Claudia and I drive over to the eastern Sierra frequently in summer and fall, when Tioga Pass is open. We love it over there. But in the winter and spring Tioga Pass is usually closed, turning a two-and-a-half hour drive into an eight-hour drive. Until recently I had never been to Mono Lake in winter except during a couple of exceptionally-dry years when the pass stayed open later than usual – which hardly seemed like winter.
Our trip to photograph the lunar eclipse gave us an opportunity to do something we had always wanted to do: visit the east side in real winter conditions. I photographed sunrise at the Alabama Hills on Sunday morning before the eclipse, and then again on Monday morning, after the eclipse, as a storm was clearing over the Sierra.
I was struck by the beautiful sunrise light in the Alabama Hills. In summer, and even early fall, the sun rises more-or-less behind you as the face the mountains. In winter the sun rises further south, raking across the ridges of the Sierra, and bringing out the textures of the foreground boulders.
I knew, intellectually, that the sunrise light was better in winter. Ansel Adams’s photograph Winter Sunrise from Lone Pine, shows beautiful early-morning light slanting across the mountain ridges, and on my summer and fall visits I noted that the winter-angle light would make a difference, but seeing that winter light in person made a vivid impression. Of course you can make great sunrise images from the Alabama Hills at any time of year with the right conditions, but that winter sidelight adds a nice touch.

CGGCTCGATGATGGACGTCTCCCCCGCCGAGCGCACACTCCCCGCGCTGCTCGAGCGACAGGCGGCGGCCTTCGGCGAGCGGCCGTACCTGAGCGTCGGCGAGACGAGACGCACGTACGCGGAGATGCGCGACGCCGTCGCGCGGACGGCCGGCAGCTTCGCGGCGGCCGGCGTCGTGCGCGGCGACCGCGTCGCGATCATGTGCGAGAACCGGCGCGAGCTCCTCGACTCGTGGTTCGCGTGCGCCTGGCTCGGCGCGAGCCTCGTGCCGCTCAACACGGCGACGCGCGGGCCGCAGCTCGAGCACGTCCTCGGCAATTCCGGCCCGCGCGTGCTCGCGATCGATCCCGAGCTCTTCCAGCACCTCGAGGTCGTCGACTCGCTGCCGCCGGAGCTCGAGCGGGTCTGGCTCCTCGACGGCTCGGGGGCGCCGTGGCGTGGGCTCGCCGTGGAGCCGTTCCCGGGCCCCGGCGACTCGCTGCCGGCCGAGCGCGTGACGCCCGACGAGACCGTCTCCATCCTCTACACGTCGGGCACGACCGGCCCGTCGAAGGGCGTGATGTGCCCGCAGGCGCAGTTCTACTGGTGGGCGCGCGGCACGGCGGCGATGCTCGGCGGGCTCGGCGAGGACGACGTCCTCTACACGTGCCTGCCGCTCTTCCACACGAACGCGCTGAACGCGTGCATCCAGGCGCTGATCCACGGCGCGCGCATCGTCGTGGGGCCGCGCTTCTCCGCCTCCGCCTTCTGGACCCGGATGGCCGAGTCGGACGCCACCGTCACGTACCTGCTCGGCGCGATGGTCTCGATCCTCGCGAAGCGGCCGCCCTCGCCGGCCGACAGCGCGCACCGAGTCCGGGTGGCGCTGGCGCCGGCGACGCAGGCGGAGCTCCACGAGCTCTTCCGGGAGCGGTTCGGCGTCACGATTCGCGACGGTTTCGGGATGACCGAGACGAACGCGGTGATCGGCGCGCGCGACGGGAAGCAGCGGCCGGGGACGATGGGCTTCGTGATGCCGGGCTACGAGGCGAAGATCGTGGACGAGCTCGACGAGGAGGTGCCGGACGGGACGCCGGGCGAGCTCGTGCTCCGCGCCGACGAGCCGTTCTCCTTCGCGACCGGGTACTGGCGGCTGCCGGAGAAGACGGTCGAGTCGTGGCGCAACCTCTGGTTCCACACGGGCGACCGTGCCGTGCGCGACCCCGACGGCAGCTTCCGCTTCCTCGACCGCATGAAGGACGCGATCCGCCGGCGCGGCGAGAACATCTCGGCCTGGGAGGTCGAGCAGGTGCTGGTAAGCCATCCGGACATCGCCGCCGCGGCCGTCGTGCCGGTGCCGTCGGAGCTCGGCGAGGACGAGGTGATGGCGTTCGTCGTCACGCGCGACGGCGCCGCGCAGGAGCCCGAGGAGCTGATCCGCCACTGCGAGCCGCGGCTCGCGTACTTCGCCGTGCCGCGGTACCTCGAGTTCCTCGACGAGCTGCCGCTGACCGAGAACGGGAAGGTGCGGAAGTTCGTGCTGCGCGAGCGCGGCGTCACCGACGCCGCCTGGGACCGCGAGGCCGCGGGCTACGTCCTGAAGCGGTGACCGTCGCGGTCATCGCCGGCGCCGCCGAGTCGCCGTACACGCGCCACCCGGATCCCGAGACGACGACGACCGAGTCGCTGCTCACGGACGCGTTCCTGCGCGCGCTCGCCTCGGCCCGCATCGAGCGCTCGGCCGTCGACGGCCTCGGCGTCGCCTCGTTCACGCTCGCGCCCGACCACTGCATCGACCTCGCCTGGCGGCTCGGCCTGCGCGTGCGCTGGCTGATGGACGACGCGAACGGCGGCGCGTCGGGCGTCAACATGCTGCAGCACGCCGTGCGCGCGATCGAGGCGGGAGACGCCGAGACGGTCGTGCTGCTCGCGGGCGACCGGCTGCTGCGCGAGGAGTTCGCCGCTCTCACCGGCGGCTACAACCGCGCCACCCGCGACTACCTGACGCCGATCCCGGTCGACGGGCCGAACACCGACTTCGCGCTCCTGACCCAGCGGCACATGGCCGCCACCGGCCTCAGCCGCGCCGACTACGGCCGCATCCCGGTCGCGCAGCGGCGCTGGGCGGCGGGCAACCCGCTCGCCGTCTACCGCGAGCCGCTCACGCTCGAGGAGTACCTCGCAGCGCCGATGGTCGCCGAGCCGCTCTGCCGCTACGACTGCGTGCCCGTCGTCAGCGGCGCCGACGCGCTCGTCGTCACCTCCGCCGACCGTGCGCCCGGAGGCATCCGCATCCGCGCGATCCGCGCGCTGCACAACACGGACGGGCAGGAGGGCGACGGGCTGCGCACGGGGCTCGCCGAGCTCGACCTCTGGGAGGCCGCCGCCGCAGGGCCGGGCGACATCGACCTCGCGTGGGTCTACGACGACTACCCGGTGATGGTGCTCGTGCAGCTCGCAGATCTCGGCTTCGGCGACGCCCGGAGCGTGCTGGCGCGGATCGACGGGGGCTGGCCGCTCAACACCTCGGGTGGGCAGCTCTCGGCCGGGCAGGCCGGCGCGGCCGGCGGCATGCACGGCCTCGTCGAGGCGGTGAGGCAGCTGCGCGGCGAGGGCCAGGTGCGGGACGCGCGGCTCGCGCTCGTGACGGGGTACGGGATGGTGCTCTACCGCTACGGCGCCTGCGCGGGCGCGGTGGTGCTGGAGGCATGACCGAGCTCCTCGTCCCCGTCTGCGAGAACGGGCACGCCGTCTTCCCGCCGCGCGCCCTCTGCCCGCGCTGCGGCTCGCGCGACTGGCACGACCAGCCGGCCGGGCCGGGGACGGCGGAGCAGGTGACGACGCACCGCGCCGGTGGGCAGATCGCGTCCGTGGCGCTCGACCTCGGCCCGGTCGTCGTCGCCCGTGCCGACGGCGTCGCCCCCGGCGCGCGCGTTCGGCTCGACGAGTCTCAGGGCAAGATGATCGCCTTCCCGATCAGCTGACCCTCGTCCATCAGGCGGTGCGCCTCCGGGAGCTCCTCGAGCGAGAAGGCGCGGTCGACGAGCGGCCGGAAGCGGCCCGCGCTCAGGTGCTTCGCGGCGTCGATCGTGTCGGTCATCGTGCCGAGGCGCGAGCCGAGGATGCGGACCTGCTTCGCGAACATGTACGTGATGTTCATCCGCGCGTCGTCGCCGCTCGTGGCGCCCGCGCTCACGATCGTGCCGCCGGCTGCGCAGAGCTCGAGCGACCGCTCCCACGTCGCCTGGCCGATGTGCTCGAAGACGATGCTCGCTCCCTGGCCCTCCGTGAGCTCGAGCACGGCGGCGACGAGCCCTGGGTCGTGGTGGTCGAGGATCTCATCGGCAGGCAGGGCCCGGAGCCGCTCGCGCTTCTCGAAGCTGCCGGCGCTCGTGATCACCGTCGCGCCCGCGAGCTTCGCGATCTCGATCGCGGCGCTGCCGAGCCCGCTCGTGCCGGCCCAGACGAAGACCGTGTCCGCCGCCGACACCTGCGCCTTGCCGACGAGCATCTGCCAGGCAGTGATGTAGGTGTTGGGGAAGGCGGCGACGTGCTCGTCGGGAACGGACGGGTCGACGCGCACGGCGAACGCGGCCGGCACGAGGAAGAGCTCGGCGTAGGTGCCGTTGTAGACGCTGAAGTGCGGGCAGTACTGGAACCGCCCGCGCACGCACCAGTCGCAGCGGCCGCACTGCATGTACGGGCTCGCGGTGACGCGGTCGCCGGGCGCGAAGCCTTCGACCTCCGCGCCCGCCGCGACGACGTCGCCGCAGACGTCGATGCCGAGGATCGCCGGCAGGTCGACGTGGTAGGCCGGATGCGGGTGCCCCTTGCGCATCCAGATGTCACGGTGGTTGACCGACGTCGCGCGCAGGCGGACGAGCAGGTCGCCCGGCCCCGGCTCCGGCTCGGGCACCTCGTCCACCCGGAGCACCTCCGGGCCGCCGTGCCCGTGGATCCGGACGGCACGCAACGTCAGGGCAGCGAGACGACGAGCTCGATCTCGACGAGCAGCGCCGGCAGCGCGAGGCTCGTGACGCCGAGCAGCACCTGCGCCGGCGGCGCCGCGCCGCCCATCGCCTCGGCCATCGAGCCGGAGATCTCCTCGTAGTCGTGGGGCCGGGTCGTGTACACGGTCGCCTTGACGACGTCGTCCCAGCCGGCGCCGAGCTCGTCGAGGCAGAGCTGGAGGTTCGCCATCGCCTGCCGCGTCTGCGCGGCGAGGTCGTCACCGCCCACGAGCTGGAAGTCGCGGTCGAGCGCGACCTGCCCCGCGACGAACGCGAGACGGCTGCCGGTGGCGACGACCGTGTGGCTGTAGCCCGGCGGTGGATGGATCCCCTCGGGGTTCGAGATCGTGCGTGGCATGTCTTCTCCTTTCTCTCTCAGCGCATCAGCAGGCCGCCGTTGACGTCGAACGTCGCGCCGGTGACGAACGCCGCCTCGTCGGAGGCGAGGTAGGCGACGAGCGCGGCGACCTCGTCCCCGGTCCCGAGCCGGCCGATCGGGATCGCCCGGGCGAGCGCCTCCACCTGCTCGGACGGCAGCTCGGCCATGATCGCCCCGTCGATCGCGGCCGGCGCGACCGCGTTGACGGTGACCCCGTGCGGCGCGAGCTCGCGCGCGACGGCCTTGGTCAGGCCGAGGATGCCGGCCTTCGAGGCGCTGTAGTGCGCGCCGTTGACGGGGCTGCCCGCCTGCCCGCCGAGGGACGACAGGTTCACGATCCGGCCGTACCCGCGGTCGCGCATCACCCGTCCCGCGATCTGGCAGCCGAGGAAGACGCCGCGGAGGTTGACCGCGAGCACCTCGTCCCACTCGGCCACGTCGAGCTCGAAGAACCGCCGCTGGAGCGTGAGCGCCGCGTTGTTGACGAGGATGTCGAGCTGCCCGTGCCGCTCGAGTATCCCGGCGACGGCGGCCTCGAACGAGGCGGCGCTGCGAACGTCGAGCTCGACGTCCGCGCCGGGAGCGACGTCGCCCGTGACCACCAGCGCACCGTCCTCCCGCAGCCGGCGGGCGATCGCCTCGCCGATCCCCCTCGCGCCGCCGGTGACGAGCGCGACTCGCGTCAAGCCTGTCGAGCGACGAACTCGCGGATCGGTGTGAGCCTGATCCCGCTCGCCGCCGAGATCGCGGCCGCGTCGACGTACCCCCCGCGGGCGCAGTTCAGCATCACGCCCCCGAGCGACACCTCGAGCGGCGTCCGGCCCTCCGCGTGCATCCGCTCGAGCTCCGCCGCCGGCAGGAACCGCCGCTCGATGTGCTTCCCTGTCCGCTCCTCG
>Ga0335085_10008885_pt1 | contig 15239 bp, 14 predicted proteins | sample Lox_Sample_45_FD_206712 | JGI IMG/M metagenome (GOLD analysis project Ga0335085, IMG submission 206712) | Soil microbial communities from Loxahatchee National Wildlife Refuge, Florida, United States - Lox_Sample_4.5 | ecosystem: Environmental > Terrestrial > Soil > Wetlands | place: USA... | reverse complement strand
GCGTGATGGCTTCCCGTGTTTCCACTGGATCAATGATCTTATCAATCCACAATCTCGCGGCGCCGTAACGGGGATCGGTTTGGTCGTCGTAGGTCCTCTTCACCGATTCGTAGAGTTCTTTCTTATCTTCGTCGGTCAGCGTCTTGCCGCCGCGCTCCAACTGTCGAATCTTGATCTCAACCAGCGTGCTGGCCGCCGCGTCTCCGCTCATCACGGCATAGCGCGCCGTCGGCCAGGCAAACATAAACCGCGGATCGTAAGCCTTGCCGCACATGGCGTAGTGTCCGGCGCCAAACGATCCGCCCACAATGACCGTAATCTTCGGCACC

Monday afternoon we drove up to Mono Lake. We hit snow at the top of Sherwin Summit, north of Bishop, and Highway 395 was often icy or slushy between Mammoth Lakes and Lee Vining.
It was windy and cold when we reached Mono Lake. Really windy. But the lake looked striking, with green, wind-blasted water, and fast-moving clouds overhead. We decided to head to South Tufa, confident that it wouldn’t be crowded. (We saw two other people.)
The lakeshore was lined with white, but it wasn’t snow, as most of the snow near the shore had melted by then. Rather, it was salty foam stirred up by the wind and deposited on shore. Sometimes the wind would pick up pieces of this foam and blow them around, so I had to be careful to avoid getting my camera plastered with salty foam. This foam, however, provided some interesting foregrounds to accompany the dramatic sky.
The temperature got down to 14 degrees in Lee Vining that night. As I drove up Lee Vining Canyon the next morning my car’s thermometer read 8 degrees.
And there was a lot of snow in the canyon – about two feet. Why didn’t I bring my snowshoes? Post-holing through two feet of snow made it difficult to get far from the car, but I did manage to capture a few images I liked.
We needed to get home, so we made the long drive south back over Tehachapi Pass. We had a great time though. It was really fun to see the east side under real winter conditions, and having clear skies for the eclipse was a nice bonus.
— Michael Frye
Michael Frye is a professional photographer specializing in landscapes and nature. He is the author or principal photographer of The Photographer’s Guide to Yosemite, Yosemite Meditations, Yosemite Meditations for Women, Yosemite Meditations for Adventurers, and Digital Landscape Photography: In the Footsteps of Ansel Adams and the Great Masters. He has also written three eBooks: Light & Land: Landscapes in the Digital Darkroom, Exposure for Outdoor Photography, and Landscapes in Lightroom: The Essential Step-by-Step Guide. Michael has written numerous magazine articles on the art and technique of photography, and his images have been published in over thirty countries around the world. Michael has lived either in or near Yosemite National Park since 1983, currently residing just outside the park in Mariposa, California.